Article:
The tension always exists between the old man ruled by the Law of Sin and Death and the new man striving to be remolded and refashioned by Faith in God’s Grace. Christ the Coming Light is our hope and our deepest desire. But with St. Paul, we struggle to be made better and newer by God’s Grace on this side of Heaven.
Father Crouse, again, reminds us that The Christian soul is a faithful steward of the revealed mysteries. (Advent Meditations) What St. Paul, as a faithful steward, reveals to us in his own life is one who struggles against sin and with hope for Christ the Coming Light. What he rejoices in and draws joy from is Christ’s promise made to His followers and ministered to them by His stewards and priests. Canon Blunt remind us that
[Christ’s stewards] act by His authority, are endowed with His power, and do His work. As His ministers they have in past generations opened the eyes of the spiritually blind, healed spiritual infirmities by the ministration of their Master's grace, and made life-giving streams of Sacramental power to spring up in the wildernesses and deserts of the world. (J.H. Blunt: The Annotated Book of Common Prayer)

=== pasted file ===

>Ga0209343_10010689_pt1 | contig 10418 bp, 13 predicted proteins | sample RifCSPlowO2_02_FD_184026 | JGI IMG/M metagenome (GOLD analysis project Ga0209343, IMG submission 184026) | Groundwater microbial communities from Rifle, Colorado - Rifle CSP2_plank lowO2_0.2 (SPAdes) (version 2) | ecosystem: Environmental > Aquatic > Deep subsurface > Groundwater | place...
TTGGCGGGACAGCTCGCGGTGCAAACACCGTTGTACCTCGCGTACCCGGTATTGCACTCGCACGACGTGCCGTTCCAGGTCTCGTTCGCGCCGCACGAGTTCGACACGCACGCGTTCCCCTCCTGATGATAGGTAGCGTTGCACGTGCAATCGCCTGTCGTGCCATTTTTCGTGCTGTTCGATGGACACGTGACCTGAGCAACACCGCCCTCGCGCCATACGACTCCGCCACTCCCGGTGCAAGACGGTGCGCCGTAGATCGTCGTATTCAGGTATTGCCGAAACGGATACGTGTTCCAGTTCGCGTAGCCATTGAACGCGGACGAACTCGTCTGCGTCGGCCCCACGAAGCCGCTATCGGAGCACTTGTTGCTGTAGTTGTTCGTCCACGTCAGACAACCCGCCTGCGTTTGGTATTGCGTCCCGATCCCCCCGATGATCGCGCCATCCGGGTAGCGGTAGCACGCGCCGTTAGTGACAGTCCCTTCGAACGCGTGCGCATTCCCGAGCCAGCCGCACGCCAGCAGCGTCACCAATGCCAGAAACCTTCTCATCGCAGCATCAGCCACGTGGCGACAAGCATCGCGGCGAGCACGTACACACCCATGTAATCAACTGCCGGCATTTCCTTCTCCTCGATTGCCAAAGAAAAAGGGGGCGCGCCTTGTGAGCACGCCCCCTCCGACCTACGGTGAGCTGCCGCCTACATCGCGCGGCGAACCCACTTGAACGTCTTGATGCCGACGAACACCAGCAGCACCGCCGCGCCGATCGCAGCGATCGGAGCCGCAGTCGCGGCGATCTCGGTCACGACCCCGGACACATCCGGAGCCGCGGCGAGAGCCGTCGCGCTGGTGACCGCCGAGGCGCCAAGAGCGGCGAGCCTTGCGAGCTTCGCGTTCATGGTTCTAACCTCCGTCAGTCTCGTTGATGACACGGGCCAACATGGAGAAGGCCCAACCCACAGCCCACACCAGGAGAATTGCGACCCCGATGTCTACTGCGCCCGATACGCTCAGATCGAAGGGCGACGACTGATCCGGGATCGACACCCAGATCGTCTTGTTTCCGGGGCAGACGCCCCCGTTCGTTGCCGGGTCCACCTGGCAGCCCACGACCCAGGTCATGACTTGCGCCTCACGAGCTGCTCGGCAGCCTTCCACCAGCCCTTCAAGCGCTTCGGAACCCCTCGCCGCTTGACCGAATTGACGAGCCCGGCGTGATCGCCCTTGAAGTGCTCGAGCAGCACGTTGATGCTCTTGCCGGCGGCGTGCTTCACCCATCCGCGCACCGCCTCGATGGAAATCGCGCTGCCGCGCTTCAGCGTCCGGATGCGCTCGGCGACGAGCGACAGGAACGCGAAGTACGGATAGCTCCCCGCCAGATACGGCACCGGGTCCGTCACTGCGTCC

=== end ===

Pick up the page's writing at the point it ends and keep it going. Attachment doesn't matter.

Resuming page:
St. Paul is a steward of the mysteries of Christ the Coming Light. His chief role is to steward the Flock of Christ that through Word and Sacrament they might feel Christ’s liberating and saving power inwardly so that they might rejoice with exceeding great joy.
Again, none of this exceeding glad joy comes easily to God’s stewards and Saints. They all have felt, more than not, that Christ is not present but absent, not near but far removed from man’s earthly sufferings and fleshly expectations. The discomfort felt later by St. Paul, is experienced in today’s Gospel by another great steward, John the Baptist. Today, John sends his disciples to ask Jesus Art thou He that should come or do we look for another. (St. Matthew xi. 2) John is suffering in prison awaiting Herod’s sentence of execution. Perhaps he is confused or hopeful, but with confusion. St. Hilary writes:
[In John the Baptist] the Law became silent. For the Law had foretold Christ, and the forgiveness of sin, and had promised men the kingdom of heaven. John had continued and brought to a close this purpose of the Law. The Law was now silenced, imprisoned by the wickedness of men, and as it were held in bonds, lest Christ become known, because John has been fettered and imprisoned.
(St. Hilary: On the Gospel)